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A curated weekday guide to major national security news and developments over the past 24 hours. Here’s today’s news.
Newly declassified surveillance footage has provided additional insights about the final minutes and aftermath of the U.S. drone strike last August in Kabul, Afghanistan that killed 10 innocent people. The footage shows “how the military made a life-or-death decision based on imagery that was fuzzy, hard to interpret in real time and prone to confirmation bias,” Charlie Savage, Eric Schmitt, Azmat Khan, Evan Hill and Christoph Koettl report for the New York Times.
The videos obtained by the New York Times include about 25 minutes of footage from two MQ-9 Reaper drones, and the images show individuals moving in or near the attack zone. The Guardian staff and agencies report.
A CIA intelligence assessment has concluded that the mysterious symptoms afflicting U.S. diplomats known as “Havana Syndrome” are not the result of a sustained global campaign by a hostile power. According to sources briefed on the matter, “in about two dozen cases, the agency cannot rule out foreign involvement, including many of the cases that originated at the U.S. Embassy in Havana beginning in 2016. Another group of cases is considered unresolved. But in hundreds of other cases of possible symptoms, the agency has found plausible alternative explanations,” Ken Dilanian and Josh Lederman report for NBC News.
China’s military has said that it has tracked and warned off a U.S. warship sailing through disputed waters in the South China Sea. The Southern Theater Command of the People’s Liberation Army said the ship “illegally” sailed into Chinese territorial waters without permission, violating the country’s sovereignty. “We solemnly demand that the U.S. side immediately stop such provocative actions, otherwise it will bear the serious consequences of unforeseen events,” it added. Reuters reports.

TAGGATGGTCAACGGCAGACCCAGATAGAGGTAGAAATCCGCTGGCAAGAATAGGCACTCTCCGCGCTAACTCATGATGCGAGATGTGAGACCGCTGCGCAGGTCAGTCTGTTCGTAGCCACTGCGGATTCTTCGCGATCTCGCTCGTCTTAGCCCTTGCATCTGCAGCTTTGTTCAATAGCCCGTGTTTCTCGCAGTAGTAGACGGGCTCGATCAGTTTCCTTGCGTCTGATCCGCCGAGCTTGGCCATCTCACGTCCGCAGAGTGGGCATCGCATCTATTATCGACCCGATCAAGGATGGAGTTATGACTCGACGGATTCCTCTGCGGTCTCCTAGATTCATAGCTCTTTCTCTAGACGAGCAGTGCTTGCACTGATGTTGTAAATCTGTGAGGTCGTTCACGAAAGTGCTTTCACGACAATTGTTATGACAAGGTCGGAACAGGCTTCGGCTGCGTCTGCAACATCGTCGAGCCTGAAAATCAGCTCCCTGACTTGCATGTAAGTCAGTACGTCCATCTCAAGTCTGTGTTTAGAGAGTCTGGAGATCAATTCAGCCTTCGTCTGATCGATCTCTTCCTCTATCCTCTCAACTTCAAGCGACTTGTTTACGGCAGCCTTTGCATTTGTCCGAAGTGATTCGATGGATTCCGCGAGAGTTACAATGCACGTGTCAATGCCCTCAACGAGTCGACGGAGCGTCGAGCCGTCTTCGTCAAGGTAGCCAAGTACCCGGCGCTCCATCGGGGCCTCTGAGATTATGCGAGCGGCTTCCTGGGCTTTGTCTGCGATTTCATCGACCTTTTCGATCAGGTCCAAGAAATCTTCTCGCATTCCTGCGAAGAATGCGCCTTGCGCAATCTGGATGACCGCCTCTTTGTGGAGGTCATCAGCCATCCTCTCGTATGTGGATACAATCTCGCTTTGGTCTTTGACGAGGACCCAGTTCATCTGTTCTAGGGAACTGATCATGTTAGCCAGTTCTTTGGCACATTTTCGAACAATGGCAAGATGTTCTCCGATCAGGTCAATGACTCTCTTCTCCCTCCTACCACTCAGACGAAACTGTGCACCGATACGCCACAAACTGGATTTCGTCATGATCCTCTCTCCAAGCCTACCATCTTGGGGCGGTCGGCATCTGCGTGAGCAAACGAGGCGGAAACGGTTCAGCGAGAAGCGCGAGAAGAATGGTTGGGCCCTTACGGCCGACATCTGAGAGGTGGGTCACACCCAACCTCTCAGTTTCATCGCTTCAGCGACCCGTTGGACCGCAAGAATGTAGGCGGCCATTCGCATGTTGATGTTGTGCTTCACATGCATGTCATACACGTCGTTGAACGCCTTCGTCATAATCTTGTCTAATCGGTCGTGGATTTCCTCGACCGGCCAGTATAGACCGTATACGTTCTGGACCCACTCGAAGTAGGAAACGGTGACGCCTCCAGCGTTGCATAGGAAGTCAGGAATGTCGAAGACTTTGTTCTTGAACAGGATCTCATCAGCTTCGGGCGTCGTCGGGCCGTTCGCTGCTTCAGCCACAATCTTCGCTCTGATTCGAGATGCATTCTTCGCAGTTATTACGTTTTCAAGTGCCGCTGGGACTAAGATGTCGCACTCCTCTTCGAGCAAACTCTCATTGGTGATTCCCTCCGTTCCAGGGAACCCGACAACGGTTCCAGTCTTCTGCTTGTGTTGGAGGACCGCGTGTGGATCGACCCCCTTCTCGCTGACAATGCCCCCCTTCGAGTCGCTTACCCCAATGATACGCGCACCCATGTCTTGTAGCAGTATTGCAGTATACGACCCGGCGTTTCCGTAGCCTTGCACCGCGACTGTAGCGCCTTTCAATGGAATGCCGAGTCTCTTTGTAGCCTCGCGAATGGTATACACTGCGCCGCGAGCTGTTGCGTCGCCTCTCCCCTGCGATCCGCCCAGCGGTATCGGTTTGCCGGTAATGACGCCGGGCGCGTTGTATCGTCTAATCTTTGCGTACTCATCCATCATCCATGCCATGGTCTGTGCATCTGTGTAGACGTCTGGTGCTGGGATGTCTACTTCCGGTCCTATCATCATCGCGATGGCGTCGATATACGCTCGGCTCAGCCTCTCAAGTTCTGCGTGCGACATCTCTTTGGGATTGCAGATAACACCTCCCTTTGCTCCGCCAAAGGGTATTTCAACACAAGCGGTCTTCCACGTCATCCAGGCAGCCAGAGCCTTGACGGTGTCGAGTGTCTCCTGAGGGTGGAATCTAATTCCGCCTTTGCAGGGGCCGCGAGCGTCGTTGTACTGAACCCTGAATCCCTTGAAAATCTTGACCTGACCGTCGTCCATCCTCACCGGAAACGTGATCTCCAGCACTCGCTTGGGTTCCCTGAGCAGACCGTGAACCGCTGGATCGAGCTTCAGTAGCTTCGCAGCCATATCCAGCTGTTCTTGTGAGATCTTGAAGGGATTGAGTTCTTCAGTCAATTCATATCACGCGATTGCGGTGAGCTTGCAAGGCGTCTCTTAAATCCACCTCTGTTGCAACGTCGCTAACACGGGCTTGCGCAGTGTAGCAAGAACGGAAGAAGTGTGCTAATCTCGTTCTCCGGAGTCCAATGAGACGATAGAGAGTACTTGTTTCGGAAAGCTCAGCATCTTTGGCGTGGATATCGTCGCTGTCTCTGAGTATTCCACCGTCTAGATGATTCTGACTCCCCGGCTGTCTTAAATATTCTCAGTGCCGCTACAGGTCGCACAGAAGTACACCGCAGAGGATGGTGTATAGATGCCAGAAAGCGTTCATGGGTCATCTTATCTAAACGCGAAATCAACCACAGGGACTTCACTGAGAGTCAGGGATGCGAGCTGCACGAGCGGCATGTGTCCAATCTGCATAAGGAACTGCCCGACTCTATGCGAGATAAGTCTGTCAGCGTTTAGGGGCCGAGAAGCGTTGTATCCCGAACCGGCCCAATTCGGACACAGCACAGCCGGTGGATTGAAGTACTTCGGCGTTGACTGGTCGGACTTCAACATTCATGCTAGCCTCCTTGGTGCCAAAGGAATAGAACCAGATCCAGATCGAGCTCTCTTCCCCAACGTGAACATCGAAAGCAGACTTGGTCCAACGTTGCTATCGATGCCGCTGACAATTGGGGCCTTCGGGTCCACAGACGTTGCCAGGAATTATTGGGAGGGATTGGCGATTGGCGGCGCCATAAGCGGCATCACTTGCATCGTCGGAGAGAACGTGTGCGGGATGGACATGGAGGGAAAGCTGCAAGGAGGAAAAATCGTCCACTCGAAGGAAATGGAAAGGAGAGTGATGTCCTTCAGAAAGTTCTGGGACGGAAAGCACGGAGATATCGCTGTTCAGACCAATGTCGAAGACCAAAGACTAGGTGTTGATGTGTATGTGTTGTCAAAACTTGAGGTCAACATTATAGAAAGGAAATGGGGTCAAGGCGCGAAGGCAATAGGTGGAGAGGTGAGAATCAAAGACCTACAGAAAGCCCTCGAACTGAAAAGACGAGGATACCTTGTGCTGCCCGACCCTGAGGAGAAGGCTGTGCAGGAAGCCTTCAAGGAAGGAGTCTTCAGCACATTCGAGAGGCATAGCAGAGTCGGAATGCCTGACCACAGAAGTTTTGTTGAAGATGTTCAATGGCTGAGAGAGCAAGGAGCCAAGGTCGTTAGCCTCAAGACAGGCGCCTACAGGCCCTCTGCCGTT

The U.S. Navy has rejected China’s accusation that the U.S. warship had been warned away, though it has confirmed that a ship had been operating in the area. The USS Benfold sailed around the Paracel Islands, known as the Xisha Islands in China, “in accordance with international law,” in what the Navy calls a freedom of navigation operation, a Navy spokesperson said. The Navy statement said that sovereignty claims in and around the islands violate international law and “pose a serious threat to the freedom of the seas.” Brad Lendon reports for CNN.
Cruise missiles and ballistic missiles were used alongside drones in Monday’s attack on Abu Dhabi that killed three civilians, and several weapons were intercepted, the United Arab Emirates (UAE)’s ambassador to the U.S. has said. Yemen’s Iran-aligned Houthi group has claimed that it carried out the attack with five ballistic missiles and a number of drones. Reuters reports.
President Biden has said that his administration is weighing re-designating Yemen’s Houthi rebel movement as an international terrorist organization following the attack on the UAE. Jonathan Landay reports for Reuters.